Along Comes a Spy­der

It is the first Spy­der model from Audi, and it may also be the last. But it seems that with this lat­est drop-top deriva­tive of its R8 su­per­car, Audi has saved the best for last.

SLOW Magazine - - Contents - Text: Ferdi de Vos Im­ages © Ryan Ab­bott | Quickpic

First in­tro­duced in 2006, Audi’s al­lur­ing R8 su­per­car serves as a base for the first (and only) Spy­der model built in In­gol­stadt since the au­tomaker was es­tab­lished in its mod­ern form nearly 50 years ago. The first-gen­er­a­tion R8 Spy­der, un­veiled in 2009, re­ceived univer­sal praise for its rigid­ity, on-road dy­nam­ics, and over­all bal­ance. Its suc­ces­sor, based on the sec­ond gen­er­a­tion R8 coupé with a newer Audi Space Frame, new in­te­rior, and re­designed ex­te­rior, made its ap­pear­ance last year, and this im­me­di­ately begged the ques­tion: Does the new gen­er­a­tion Spy­der, look­ing re­ally yummy in yel­low, live up to the lofty stan­dards set by its pre­de­ces­sor?

Un­der the skin the rag-top new­comer is near-iden­ti­cal to the Lamborghini Hu­ra­can Spy­der, shar­ing a struc­ture re­in­forced with thicker alu­minium sills and wind­screen sup­ports, plus a re­de­vel­oped rear bulk­head ac­com­mo­dat­ing the 44 kg roof mech­a­nism.

How­ever, with the roof stored be­tween cock­pit and en­gine, the travel of the driver’s seat is limited com­pared to that in the coupé. And with a roof height of only 124 cm, taller driv­ers will strug­gle to find a com­fort­able seat­ing po­si­tion, not to men­tion get­ting in and out of the lowslung road­ster.

But lower the top (it folds away in 20 sec­onds, at speeds of up to 50 km/h) and push the start but­ton, and most of th­ese short­com­ings are in­stantly for­got­ten. The un­sub­dued and un­fet­tered rasp of the free-revving V10 right be­hind your seat, ac­com­pa­nied by nu­mer­ous loud cracks from the ex­haust, is a prom­ise of things to come. And it is only good things.

The nor­mally as­pi­rated en­gine en­sconced in the Spy­der may be one of the last of a dy­ing breed, but even so Audi has saved the best for last. Blast­ing top down over un­du­lat­ing roads, the sonorous V10 sing­ing in your ear at 8,000 rpm is an ex­pe­ri­ence to be savoured.

Yes, the next gen­er­a­tion of turbo-pow­ered hy­per­cars may be faster and nim­bler, but they will never sound as good, and wind­ing through the val­leys and over the passes of the Western Cape – the howl of the 397kw en­gine re­ver­ber­at­ing against the moun­tain cliffs – one could again only marvel at the lin­ear power de­liv­ery of the V10 and the smooth trans­fer of its 540 Nm of twist­ing force.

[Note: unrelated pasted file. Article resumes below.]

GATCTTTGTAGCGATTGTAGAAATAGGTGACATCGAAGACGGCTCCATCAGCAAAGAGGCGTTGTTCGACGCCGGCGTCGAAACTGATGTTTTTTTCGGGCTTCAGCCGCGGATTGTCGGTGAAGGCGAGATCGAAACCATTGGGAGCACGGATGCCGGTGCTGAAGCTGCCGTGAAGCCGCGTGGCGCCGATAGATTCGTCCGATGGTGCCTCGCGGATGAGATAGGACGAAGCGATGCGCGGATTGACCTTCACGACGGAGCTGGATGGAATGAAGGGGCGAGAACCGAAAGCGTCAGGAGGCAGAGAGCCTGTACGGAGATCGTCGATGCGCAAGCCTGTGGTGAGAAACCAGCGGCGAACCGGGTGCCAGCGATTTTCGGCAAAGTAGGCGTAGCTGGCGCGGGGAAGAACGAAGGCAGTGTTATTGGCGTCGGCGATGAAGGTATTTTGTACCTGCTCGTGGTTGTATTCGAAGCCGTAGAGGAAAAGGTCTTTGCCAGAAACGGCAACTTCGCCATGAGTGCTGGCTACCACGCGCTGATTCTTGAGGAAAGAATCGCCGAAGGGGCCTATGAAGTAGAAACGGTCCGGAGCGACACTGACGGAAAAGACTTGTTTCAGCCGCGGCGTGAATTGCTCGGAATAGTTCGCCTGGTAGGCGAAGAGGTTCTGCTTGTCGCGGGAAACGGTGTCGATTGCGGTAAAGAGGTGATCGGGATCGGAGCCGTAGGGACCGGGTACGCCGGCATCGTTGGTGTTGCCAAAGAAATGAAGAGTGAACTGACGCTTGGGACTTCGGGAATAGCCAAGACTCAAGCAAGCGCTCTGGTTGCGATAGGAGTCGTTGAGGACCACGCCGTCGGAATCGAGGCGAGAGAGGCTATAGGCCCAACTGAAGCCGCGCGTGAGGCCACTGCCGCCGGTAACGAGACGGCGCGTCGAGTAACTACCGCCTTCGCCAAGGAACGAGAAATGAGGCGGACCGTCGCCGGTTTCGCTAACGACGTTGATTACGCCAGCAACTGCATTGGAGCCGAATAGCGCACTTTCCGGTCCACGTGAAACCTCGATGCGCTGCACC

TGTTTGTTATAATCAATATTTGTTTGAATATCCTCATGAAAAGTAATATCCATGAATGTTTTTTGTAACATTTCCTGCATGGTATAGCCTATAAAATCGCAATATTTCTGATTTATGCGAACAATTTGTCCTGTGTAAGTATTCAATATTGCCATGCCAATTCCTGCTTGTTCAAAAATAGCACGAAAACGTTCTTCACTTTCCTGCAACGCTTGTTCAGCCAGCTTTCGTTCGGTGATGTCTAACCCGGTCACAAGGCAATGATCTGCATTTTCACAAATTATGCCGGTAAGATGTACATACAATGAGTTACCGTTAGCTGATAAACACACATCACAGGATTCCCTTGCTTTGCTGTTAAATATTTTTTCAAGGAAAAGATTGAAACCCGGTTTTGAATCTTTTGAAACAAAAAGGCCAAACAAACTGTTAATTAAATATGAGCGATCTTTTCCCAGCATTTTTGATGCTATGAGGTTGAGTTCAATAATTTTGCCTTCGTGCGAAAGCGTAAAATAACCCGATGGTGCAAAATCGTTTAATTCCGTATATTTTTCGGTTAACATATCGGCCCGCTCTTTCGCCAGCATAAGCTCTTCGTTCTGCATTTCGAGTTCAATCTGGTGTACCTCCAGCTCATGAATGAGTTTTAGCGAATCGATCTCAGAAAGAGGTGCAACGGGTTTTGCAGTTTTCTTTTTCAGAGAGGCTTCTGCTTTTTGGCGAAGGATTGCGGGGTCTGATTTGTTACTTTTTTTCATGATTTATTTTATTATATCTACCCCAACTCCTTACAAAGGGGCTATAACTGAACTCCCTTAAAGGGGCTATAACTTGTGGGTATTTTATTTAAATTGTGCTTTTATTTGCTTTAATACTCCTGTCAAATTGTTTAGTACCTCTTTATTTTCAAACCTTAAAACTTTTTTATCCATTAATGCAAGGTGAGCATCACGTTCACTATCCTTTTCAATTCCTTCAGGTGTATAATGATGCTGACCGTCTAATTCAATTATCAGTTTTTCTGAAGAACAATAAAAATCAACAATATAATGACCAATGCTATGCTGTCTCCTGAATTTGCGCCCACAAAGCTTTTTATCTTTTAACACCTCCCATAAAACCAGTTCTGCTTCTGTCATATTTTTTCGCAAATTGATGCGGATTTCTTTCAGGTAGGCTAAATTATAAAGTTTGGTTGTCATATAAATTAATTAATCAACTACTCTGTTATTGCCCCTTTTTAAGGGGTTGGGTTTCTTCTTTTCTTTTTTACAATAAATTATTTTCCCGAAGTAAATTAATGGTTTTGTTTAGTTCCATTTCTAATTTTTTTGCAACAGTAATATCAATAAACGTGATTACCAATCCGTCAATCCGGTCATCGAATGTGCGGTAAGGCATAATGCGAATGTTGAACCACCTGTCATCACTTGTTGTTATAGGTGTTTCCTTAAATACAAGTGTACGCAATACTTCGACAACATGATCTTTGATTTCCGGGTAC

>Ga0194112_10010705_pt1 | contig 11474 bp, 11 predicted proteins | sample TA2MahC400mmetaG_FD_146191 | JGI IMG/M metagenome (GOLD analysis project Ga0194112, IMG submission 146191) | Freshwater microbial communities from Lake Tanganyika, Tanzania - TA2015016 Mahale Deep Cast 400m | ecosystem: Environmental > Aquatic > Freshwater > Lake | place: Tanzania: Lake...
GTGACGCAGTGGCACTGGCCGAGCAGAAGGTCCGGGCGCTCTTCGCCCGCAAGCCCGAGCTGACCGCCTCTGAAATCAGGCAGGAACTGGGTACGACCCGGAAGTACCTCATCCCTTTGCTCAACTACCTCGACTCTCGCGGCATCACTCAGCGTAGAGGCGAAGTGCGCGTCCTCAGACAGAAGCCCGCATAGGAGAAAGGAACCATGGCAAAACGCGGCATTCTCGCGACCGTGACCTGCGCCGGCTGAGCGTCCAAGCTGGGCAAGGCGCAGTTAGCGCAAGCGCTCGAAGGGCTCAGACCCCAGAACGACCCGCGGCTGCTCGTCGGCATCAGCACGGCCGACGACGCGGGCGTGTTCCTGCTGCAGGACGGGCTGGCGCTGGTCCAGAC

And con­trary to the sys­tems em­ployed by com­pa­ra­ble su­per­cars, it is easy to launch the R8 V10. Select Sport mode on the gear lever, turn off the trac­tion con­trol, put your left foot on the brake, and then nail the ac­cel­er­a­tor. With the revs at around 4,500 rpm a “Launch Con­trol Ac­ti­vated” sign flashes up. Re­lease the brakes and hold on, be­cause the Audi is pro­pelled for­ward as if fired from a 155 mm ar­tillery piece.

Be­fore you have time to re­act from the g-force, the Audi has al­ready blasted past 100 km/h in sec­ond gear (3,6 sec­onds), hitting 200 km/h in 11.8 sec­onds and top­ping out at 318 km/h – not as fast as the Plus

deriva­tive only avail­able in coupé form, but still se­ri­ously quick and enough to re­quire a change of un­der­wear.

The proven S-tronic dual-clutch trans­mis­sion is as smooth as silk and cou­pled to the quat­tro sys­tem, now with a new dif­fer­en­tial that can even trans­fer all avail­able power to the rear wheels, the Spy­der’s pre­vi­ous ten­dency to un­der­steer at the limit has been neutered.

And then there are the brakes that are just as sharp, bring­ing the Spy­der to a head-lurch­ing stand­still faster than it ac­cel­er­ates to 100 km/h.

In­side the cock­pit it is all pure Audi min­i­mal­ism, ex­cept for the en­cum­bered steer­ing wheel clut­tered by a string of but­tons and tog­gles. Audi’s dig­i­tal Vir­tual Cock­pit in­stru­ment clus­ter is cen­tral to the dis­play, with di­a­mond-stitched sport leather seats and brushed alu­minium round­ing off the in­te­rior trim.

The beauty of the new R8 drop-top is that it em­bel­lishes on the per­sona of its 2006 pre­de­ces­sor – be­ing a fiendishly fast, but also com­fort­able and in­her­ently user-friendly, su­per­car that at a flick of the Drive Select but­ton changes per­son­al­ity from a se­ri­ous tar­mac hunter to a subdued boule­vard cruiser.

It is bril­liant in the way it adapts. It is not in­tim­i­dat­ing to drive and it in­spires driver con­fi­dence even in those who don’t want to ex­plore its fi­nal lim­its of ad­he­sion. And yes, even with the top down you can con­verse with your driv­ing part­ner with­out re­sort­ing to shout­ing – and com­pared to the din of the rau­cous en­gine, wind noise is neg­li­gi­ble.

The Audi R8 Spy­der must rank as one of best su­per­cars pro­duced, and for those who don’t need (or want) the coupé’s Plus per­for­mance, this is the deriva­tive to have. But there is one prob­lem: Price.

The Spy­der starts at a stag­ger­ing R2.9 mil­lion be­fore op­tions, and if you add rac­ing seats, a per­for­mance steer­ing wheel, a per­for­mance ex­haust, ce­ramic brakes, and big­ger wheels, it will cost you close to an­other R500,000.

Is it worth a half-a-mil­lion premium above its coupé sib­ling? In our view, no. But when you play in this kind of price bracket it will prob­a­bly not be a big con­cern – as long as you can jus­tify the thrill value above com­peti­tors such as the Mercedes-amg GT C road­ster, the Porsche 911 Turbo Cabri­o­let PDK, and the much more af­ford­able Jaguar F-type SVR Con­vert­ible.

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